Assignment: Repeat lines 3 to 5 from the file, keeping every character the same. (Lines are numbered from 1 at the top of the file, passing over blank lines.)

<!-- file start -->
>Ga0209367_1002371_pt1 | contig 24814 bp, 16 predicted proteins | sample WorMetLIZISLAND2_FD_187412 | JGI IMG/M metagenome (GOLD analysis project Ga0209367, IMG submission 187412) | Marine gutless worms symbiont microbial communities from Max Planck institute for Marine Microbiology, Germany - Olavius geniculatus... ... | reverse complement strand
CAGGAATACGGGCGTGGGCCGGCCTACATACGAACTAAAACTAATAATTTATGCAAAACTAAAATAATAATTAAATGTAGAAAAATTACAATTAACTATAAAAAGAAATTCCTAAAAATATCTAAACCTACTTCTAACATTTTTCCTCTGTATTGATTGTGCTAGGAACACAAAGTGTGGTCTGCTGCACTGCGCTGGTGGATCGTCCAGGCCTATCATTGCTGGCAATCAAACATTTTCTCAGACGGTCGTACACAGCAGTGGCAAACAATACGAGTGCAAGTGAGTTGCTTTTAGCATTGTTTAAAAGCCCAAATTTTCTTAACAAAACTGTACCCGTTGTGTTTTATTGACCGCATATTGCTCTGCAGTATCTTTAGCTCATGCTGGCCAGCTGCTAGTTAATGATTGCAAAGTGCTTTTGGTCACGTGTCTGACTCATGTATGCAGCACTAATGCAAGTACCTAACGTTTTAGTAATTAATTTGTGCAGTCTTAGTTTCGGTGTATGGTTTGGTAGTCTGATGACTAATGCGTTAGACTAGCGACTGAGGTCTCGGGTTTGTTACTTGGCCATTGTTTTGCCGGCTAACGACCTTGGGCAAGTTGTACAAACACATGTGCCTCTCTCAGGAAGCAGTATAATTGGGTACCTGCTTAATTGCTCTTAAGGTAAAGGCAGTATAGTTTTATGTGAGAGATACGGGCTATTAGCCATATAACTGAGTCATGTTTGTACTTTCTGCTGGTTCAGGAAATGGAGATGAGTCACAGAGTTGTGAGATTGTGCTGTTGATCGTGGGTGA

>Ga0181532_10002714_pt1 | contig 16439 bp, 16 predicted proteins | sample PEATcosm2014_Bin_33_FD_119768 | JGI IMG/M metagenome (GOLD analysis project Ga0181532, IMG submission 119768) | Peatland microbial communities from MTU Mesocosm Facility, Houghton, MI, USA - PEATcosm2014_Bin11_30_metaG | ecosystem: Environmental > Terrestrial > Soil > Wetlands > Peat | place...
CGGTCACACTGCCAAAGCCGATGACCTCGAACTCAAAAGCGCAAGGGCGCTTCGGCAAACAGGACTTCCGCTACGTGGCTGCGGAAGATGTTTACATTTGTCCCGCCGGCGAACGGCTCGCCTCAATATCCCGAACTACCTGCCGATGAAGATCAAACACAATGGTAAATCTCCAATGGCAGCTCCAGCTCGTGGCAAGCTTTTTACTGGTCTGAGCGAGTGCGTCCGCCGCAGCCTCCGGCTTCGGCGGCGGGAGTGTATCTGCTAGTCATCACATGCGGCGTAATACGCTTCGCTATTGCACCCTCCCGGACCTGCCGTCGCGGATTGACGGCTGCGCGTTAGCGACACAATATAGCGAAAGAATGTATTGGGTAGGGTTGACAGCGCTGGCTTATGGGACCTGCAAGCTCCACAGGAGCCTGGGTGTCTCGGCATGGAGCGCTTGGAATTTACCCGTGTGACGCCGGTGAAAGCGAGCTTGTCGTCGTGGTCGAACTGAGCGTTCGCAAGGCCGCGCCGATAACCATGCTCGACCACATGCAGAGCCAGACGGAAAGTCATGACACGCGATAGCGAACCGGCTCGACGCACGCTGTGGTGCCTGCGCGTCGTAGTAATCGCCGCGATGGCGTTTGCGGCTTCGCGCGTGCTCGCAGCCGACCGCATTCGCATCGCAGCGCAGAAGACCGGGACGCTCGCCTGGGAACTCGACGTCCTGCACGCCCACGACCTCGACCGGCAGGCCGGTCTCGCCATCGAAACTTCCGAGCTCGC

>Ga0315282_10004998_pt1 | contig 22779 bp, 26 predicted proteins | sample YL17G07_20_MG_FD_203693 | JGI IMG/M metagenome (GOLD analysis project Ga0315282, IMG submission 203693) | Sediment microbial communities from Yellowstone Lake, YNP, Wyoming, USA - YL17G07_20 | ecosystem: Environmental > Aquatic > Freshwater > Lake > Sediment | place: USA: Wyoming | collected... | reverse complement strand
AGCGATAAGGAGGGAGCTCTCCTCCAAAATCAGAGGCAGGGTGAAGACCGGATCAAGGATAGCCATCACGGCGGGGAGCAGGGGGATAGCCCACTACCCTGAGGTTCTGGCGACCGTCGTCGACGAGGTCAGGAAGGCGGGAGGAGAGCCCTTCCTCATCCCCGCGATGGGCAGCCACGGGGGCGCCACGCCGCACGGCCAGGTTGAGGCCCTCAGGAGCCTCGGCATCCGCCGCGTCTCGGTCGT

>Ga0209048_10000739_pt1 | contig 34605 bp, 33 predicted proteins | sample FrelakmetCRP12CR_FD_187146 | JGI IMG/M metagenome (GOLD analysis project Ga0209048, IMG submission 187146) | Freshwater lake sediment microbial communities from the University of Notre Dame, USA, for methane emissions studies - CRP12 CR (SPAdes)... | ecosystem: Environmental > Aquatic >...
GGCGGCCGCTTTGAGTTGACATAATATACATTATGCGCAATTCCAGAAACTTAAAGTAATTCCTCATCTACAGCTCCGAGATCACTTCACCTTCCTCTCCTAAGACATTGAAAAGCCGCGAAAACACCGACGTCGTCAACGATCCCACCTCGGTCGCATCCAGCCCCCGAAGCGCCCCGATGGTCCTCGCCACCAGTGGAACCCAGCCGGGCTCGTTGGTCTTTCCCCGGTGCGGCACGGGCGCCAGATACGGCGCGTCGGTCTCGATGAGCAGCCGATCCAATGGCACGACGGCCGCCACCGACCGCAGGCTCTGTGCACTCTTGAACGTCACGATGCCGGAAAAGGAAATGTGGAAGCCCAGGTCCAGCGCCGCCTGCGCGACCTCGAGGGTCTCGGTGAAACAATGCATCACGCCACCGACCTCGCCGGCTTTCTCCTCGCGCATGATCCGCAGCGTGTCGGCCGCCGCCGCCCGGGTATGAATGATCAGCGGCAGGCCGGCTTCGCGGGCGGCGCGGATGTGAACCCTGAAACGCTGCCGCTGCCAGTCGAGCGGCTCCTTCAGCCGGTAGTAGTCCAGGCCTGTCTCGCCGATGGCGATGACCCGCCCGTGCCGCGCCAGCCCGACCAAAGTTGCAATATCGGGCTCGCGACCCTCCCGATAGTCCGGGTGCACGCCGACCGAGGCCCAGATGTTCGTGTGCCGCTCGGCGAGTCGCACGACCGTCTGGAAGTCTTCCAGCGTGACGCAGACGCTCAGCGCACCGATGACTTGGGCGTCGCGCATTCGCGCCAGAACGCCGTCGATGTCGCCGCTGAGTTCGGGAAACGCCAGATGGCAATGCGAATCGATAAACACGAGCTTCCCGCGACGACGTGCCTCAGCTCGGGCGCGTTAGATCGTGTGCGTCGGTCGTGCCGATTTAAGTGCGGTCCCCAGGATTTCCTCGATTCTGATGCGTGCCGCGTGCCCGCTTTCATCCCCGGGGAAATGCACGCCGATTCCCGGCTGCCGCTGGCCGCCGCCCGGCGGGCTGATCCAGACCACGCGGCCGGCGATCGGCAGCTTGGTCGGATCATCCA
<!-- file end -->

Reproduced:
>Ga0181532_10002714_pt1 | contig 16439 bp, 16 predicted proteins | sample PEATcosm2014_Bin_33_FD_119768 | JGI IMG/M metagenome (GOLD analysis project Ga0181532, IMG submission 119768) | Peatland microbial communities from MTU Mesocosm Facility, Houghton, MI, USA - PEATcosm2014_Bin11_30_metaG | ecosystem: Environmental > Terrestrial > Soil > Wetlands > Peat | place...
CGGTCACACTGCCAAAGCCGATGACCTCGAACTCAAAAGCGCAAGGGCGCTTCGGCAAACAGGACTTCCGCTACGTGGCTGCGGAAGATGTTTACATTTGTCCCGCCGGCGAACGGCTCGCCTCAATATCCCGAACTACCTGCCGATGAAGATCAAACACAATGGTAAATCTCCAATGGCAGCTCCAGCTCGTGGCAAGCTTTTTACTGGTCTGAGCGAGTGCGTCCGCCGCAGCCTCCGGCTTCGGCGGCGGGAGTGTATCTGCTAGTCATCACATGCGGCGTAATACGCTTCGCTATTGCACCCTCCCGGACCTGCCGTCGCGGATTGACGGCTGCGCGTTAGCGACACAATATAGCGAAAGAATGTATTGGGTAGGGTTGACAGCGCTGGCTTATGGGACCTGCAAGCTCCACAGGAGCCTGGGTGTCTCGGCATGGAGCGCTTGGAATTTACCCGTGTGACGCCGGTGAAAGCGAGCTTGTCGTCGTGGTCGAACTGAGCGTTCGCAAGGCCGCGCCGATAACCATGCTCGACCACATGCAGAGCCAGACGGAAAGTCATGACACGCGATAGCGAACCGGCTCGACGCACGCTGTGGTGCCTGCGCGTCGTAGTAATCGCCGCGATGGCGTTTGCGGCTTCGCGCGTGCTCGCAGCCGACCGCATTCGCATCGCAGCGCAGAAGACCGGGACGCTCGCCTGGGAACTCGACGTCCTGCACGCCCACGACCTCGACCGGCAGGCCGGTCTCGCCATCGAAACTTCCGAGCTCGC

>Ga0315282_10004998_pt1 | contig 22779 bp, 26 predicted proteins | sample YL17G07_20_MG_FD_203693 | JGI IMG/M metagenome (GOLD analysis project Ga0315282, IMG submission 203693) | Sediment microbial communities from Yellowstone Lake, YNP, Wyoming, USA - YL17G07_20 | ecosystem: Environmental > Aquatic > Freshwater > Lake > Sediment | place: USA: Wyoming | collected... | reverse complement strand